The world’s going to hell, but my writing is going well…Mostly revising and submitting, these days. I now have THREE projects under submission: 1. Taking Poetry Personally: Twenty-First Century Verse and the Multiverse; 2. a chapbook-length long poem, Propagation; 3. and a first novel, The Changeling Professor, although that one is just at the beginning-to-query-agents phase. Meanwhile I’m keeping poems under journal submission, and in the process I keep finding verses I drafted quickly and then forgot about. Whenever you put together a poetry book a LOT ends up on the cutting room floor.
I think the poem below was just too specific to my life at that moment–it didn’t seem inclusive enough of readers outside my bubble. I’d just attended a memorial service for Severn Parker Duvall III, the grand, legendary, reportedly cranky old poetry professor whom I’d replaced at W&L (I say “reportedly” because the man left behind some astonishing stories, all of which I believe, but he was always beautifully genteel to me). The immediate scene is the lawn in front of Lee Chapel on campus, where I was leading a workshop in a writing prompt (and doing some drafting myself, obviously). Like a lot of poems, though, this one has a heterotopia, an other-place: I’d been back from my Fulbright in New Zealand for less than a year and clearly missed it.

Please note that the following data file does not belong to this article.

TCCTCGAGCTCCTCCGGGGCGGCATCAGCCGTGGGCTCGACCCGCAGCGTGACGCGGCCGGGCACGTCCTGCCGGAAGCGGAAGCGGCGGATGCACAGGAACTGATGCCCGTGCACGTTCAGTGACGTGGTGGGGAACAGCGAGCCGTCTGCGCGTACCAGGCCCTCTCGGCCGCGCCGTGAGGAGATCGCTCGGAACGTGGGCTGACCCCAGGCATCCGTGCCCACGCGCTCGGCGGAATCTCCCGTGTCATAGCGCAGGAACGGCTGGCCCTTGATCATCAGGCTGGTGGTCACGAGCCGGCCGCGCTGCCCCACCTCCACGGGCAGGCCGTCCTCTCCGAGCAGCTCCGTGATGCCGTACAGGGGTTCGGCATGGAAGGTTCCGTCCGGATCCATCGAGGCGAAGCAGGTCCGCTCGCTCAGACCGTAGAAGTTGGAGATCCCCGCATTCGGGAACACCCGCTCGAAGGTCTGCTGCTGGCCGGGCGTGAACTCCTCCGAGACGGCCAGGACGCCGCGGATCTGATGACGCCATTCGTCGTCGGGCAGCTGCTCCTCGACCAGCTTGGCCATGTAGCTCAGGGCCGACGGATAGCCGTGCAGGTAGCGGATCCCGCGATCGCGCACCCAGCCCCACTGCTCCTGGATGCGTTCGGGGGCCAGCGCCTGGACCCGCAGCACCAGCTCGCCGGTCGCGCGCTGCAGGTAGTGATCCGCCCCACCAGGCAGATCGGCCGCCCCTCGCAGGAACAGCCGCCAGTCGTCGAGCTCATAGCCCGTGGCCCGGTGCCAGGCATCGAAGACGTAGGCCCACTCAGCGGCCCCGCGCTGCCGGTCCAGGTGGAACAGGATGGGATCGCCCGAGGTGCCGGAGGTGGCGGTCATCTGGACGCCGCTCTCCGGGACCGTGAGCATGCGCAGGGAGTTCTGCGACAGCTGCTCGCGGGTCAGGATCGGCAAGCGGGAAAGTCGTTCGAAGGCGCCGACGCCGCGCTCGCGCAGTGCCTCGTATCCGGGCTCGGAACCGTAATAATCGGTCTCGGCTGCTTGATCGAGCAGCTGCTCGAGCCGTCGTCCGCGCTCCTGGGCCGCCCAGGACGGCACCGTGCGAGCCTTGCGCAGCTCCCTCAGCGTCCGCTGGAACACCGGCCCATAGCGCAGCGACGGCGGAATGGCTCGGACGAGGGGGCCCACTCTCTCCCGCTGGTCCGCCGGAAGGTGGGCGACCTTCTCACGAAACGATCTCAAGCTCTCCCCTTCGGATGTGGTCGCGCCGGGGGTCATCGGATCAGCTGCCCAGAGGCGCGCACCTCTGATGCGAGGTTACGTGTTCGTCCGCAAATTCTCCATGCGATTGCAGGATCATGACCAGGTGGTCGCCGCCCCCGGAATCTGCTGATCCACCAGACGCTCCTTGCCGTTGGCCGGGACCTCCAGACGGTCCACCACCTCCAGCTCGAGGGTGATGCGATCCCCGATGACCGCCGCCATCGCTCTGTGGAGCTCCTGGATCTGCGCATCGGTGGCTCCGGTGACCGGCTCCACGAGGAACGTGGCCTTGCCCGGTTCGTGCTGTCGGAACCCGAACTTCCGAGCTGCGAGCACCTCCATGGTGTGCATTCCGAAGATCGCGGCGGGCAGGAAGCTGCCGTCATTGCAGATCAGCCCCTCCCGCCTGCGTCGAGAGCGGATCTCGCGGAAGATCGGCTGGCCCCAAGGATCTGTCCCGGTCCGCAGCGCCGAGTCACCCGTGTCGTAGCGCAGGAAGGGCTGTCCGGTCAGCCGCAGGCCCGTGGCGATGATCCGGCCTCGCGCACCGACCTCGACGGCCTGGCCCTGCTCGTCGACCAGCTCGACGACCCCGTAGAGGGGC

I’m looking forward to reading from Radioland at Washington College in MD next week. In the meantime, a poem for the road. Maybe it’s about running out of time and not entirely minding.
The Opposite of Elegy
The shadow of a chapel spire ticks over
my shoulder; the students write. Severn said,
“Do you mean of my departure?”
when his granddaughter asked, “Are you scared?”
Struck like a bell but finally amused
by the notion of fearing death.
Last night’s dead-hour dream fused
everything I’ve been thinking of: I
visited an old hotel, beachy views,
near Nelson, New Zealand. Bill Manhire
was running a poetry conference
that was really the afterlife.
When told I had to jump back over the fence,
return to the living for a while, I cried…
My students are still writing. Present tense
continuous, sprawling all over a spikily
germinating lawn. Younger and smarter
every year. Sere leaves brushed aside.
I guess that’s spring for you. Clock for a heart.
April 2, 2012
(because compost happens)
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